for thiamine is therefore related to energy expenditure. Patients
at risk for vitamin B1 deficiency include alcoholics, those
on chronic peritoneal dialysis, those re-fed after starvation,
and thiamine-depleted persons who are given glucose. Patients
at high risk, such as alcoholics, may benefit from supplementation
(5). Excessive amounts of ingested thiamine are rapidly cleared
by the kidneys. No evidence exists of thiamine toxicity by
Vitamin B2 is also known as riboflavin. It is an essential
component of flavin mononucleotide and flavin adenine dinucleotide,
both of which are involved in ATP synthesis (5). Deficiency
may result from insufficient dietary intake or from medical
conditions such as chronic diarrhea, alcoholism, or liver
Vitamin B3 is niacin, also known as nicotinic acid. The metabolically
active forms of niacin are the pyridine nucleotides, nicotinamide
adenine dinucleotide (NAD) and nicotinamide adenine dinucleotide
phosphate (NADP) (18). Free forms of the vitamin are white
stable crystalline solids. Only small amounts of the free
forms of niacin occur in nature. Most of the niacin in food
is present as a component of NAD or NADP. Pellagra is the
clinical manifestation of niacin deficiency.
Vitamin B6 occurs in three forms, pyridoxine, pyridoxal and
pyridoxamine; all of them are phosphorylated and pyroxal-5'-phospate
is the active coenzyme form of many enzymes involved in protein
and amino acid metabolism. Deficiency is associated with seborrhoeic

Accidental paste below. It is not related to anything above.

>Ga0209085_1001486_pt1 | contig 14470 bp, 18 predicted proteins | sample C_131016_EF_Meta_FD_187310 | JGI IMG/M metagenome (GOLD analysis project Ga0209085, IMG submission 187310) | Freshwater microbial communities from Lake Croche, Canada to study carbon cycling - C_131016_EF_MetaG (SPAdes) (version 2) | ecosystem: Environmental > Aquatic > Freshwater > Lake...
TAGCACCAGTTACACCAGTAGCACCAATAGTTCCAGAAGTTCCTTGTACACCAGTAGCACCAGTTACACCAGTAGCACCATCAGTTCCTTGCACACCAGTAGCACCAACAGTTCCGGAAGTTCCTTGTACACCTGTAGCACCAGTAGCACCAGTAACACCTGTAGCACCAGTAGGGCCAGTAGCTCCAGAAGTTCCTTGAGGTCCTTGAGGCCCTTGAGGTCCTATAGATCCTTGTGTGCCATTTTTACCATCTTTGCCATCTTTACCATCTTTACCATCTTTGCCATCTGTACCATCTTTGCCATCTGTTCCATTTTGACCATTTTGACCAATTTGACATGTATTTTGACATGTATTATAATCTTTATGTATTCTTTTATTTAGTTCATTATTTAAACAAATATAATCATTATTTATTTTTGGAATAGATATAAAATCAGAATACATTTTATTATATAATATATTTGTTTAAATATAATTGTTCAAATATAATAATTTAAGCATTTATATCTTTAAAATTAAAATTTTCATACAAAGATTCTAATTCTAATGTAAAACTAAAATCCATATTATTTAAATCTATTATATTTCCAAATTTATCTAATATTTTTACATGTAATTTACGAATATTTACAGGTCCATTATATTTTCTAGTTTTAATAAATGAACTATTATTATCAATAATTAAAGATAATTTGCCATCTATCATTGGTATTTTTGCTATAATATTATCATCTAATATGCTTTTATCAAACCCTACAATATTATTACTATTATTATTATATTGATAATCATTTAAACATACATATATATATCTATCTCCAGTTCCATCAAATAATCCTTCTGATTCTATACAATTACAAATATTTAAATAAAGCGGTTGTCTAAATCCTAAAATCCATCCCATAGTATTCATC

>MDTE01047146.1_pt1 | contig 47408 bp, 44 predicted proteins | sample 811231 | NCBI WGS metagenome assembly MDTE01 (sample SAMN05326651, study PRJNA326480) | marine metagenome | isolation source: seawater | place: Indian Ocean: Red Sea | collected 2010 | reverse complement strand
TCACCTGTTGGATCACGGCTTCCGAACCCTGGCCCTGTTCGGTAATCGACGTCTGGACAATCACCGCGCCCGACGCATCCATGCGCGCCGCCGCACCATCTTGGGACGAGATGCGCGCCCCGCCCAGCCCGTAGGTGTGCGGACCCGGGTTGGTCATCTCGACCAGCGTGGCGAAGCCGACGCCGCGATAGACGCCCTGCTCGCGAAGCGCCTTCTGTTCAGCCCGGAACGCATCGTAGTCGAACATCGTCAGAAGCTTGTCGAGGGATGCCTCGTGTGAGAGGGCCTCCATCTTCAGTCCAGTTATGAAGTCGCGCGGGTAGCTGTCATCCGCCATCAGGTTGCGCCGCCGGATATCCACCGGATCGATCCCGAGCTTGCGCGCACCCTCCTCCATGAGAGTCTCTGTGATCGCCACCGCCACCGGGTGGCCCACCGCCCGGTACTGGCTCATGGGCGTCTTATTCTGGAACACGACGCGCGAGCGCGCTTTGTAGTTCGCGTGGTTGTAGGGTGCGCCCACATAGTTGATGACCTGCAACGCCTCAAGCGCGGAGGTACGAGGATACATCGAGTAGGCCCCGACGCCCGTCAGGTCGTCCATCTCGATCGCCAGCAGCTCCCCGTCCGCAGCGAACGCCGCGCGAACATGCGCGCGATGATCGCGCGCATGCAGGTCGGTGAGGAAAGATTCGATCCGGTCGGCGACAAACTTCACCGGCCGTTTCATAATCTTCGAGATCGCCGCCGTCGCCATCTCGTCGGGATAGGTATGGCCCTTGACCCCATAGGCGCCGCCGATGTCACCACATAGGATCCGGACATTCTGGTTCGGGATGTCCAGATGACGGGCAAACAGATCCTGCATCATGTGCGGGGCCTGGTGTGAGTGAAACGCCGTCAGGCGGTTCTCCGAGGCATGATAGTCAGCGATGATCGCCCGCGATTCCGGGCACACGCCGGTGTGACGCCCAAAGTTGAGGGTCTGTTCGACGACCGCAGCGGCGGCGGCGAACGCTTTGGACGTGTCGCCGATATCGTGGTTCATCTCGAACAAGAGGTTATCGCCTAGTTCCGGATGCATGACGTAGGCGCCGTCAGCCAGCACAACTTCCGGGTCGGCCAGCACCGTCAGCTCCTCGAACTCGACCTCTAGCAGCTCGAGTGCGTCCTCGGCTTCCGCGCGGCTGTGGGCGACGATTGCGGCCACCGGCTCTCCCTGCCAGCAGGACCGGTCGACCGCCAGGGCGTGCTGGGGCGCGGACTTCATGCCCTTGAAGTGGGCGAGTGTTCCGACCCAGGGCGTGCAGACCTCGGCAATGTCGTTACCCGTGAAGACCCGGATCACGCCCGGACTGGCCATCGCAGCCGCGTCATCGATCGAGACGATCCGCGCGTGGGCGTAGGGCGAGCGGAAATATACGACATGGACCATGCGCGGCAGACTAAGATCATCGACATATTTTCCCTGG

dermatitis, epileptiform convulsions and anaemia (14) .The
elderly tend to be at greater risk of vitamin B6 deficiency,
even if it is widely available in most foods.
Vitamin B12 includes the cobalamins, which can be converted
to methyl- or 5'-deoxyadenosyl cobalamin, which qualitatively
exhibit the biological activity of cyanocobalamin. Deficiencies
due to inadequate intake are rare. However, negative vitamin
B12 balance is often found in the elderly, especially in those
with atrophic gastritis, Helicobacter pylori infection and
use of proton pump inhibitors or other agents that interfere
with gastric acidity (5). A significant increase in malabsorption
of vitamin B12 seems to occur with age (5). The main symptoms
of deficiency are anaemia and/or neuropsychological disorders.
Folate is the generic name for folic acid-related compounds.
They are mainly involved in thymidine synthesis. There seem
to be no age-related changes in folate metabolism. Folate
is ubiquitous in nature and is present in nearly all natural
foods. Deficiencies are characterized by anaemia (megaloblastic),
depression and dermatological lesions. Alcohol and drug intake
increase the risk of deficiency. Folate deficiency can occur
within a few days of insufficient intake. This deficiency
is a particular risk in the elderly who have recently been
institutionalized (5). Deficiency in these persons is presumably
caused by decreased food choices and possibly by depression.
Vitamin requirements and metabolism should be studied more
closely in the elderly. Nutritional guidelines for elderly
people should urge them to consume a variety of foods from
all the food groups and to choose- instead of "empty